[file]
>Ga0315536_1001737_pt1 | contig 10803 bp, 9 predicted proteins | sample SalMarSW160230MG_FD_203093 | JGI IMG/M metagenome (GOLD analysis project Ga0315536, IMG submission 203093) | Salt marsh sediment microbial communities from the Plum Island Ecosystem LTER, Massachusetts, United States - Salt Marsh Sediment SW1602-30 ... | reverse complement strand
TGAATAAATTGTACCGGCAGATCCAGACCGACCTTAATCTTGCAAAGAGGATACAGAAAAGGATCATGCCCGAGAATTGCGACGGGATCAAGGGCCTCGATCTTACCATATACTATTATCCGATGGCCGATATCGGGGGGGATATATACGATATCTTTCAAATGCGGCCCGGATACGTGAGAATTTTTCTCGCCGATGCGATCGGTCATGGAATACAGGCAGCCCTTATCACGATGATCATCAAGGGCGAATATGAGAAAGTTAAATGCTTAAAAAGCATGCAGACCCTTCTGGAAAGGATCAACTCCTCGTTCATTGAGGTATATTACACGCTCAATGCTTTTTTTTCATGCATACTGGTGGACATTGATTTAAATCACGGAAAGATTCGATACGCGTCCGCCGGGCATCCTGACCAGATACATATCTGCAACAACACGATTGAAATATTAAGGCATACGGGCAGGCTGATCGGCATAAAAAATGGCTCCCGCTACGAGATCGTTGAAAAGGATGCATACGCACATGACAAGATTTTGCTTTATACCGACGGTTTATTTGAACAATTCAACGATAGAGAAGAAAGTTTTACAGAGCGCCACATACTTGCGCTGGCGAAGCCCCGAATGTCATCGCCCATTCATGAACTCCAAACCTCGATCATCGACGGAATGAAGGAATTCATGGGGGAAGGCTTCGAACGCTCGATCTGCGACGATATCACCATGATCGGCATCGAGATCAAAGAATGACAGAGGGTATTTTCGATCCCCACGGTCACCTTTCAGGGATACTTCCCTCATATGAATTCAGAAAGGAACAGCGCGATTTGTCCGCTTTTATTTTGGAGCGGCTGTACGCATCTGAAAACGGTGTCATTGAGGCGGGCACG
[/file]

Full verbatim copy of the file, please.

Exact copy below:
>Ga0315536_1001737_pt1 | contig 10803 bp, 9 predicted proteins | sample SalMarSW160230MG_FD_203093 | JGI IMG/M metagenome (GOLD analysis project Ga0315536, IMG submission 203093) | Salt marsh sediment microbial communities from the Plum Island Ecosystem LTER, Massachusetts, United States - Salt Marsh Sediment SW1602-30 ... | reverse complement strand
TGAATAAATTGTACCGGCAGATCCAGACCGACCTTAATCTTGCAAAGAGGATACAGAAAAGGATCATGCCCGAGAATTGCGACGGGATCAAGGGCCTCGATCTTACCATATACTATTATCCGATGGCCGATATCGGGGGGGATATATACGATATCTTTCAAATGCGGCCCGGATACGTGAGAATTTTTCTCGCCGATGCGATCGGTCATGGAATACAGGCAGCCCTTATCACGATGATCATCAAGGGCGAATATGAGAAAGTTAAATGCTTAAAAAGCATGCAGACCCTTCTGGAAAGGATCAACTCCTCGTTCATTGAGGTATATTACACGCTCAATGCTTTTTTTTCATGCATACTGGTGGACATTGATTTAAATCACGGAAAGATTCGATACGCGTCCGCCGGGCATCCTGACCAGATACATATCTGCAACAACACGATTGAAATATTAAGGCATACGGGCAGGCTGATCGGCATAAAAAATGGCTCCCGCTACGAGATCGTTGAAAAGGATGCATACGCACATGACAAGATTTTGCTTTATACCGACGGTTTATTTGAACAATTCAACGATAGAGAAGAAAGTTTTACAGAGCGCCACATACTTGCGCTGGCGAAGCCCCGAATGTCATCGCCCATTCATGAACTCCAAACCTCGATCATCGACGGAATGAAGGAATTCATGGGGGAAGGCTTCGAACGCTCGATCTGCGACGATATCACCATGATCGGCATCGAGATCAAAGAATGACAGAGGGTATTTTCGATCCCCACGGTCACCTTTCAGGGATACTTCCCTCATATGAATTCAGAAAGGAACAGCGCGATTTGTCCGCTTTTATTTTGGAGCGGCTGTACGCATCTGAAAACGGTGTCATTGAGGCGGGCACG